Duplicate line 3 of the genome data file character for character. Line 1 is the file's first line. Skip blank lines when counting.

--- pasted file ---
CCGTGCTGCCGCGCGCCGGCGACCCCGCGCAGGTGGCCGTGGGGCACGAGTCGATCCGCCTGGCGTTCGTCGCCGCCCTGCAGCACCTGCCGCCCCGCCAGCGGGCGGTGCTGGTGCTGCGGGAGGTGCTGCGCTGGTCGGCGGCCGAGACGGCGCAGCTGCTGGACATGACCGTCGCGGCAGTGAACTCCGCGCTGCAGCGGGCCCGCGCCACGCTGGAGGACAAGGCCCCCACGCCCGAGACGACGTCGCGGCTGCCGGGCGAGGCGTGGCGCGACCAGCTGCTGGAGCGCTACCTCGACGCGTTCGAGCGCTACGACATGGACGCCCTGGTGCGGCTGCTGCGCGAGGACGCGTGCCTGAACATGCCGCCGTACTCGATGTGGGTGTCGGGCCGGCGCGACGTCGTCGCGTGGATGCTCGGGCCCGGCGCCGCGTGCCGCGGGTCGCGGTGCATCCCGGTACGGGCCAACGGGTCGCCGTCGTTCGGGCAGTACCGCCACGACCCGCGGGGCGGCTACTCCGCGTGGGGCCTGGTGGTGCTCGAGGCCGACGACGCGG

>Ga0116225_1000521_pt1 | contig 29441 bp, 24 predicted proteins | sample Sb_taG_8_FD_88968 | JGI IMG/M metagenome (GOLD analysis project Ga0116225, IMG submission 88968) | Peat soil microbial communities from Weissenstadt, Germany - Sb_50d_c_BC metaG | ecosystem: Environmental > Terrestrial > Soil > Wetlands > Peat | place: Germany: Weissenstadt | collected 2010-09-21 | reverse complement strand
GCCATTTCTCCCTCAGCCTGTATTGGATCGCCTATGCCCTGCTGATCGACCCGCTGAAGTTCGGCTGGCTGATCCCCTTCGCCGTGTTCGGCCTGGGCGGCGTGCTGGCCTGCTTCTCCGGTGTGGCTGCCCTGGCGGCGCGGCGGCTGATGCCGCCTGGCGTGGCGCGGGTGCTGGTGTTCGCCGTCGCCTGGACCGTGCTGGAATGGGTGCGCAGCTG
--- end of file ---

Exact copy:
GCCATTTCTCCCTCAGCCTGTATTGGATCGCCTATGCCCTGCTGATCGACCCGCTGAAGTTCGGCTGGCTGATCCCCTTCGCCGTGTTCGGCCTGGGCGGCGTGCTGGCCTGCTTCTCCGGTGTGGCTGCCCTGGCGGCGCGGCGGCTGATGCCGCCTGGCGTGGCGCGGGTGCTGGTGTTCGCCGTCGCCTGGACCGTGCTGGAATGGGTGCGCAGCTG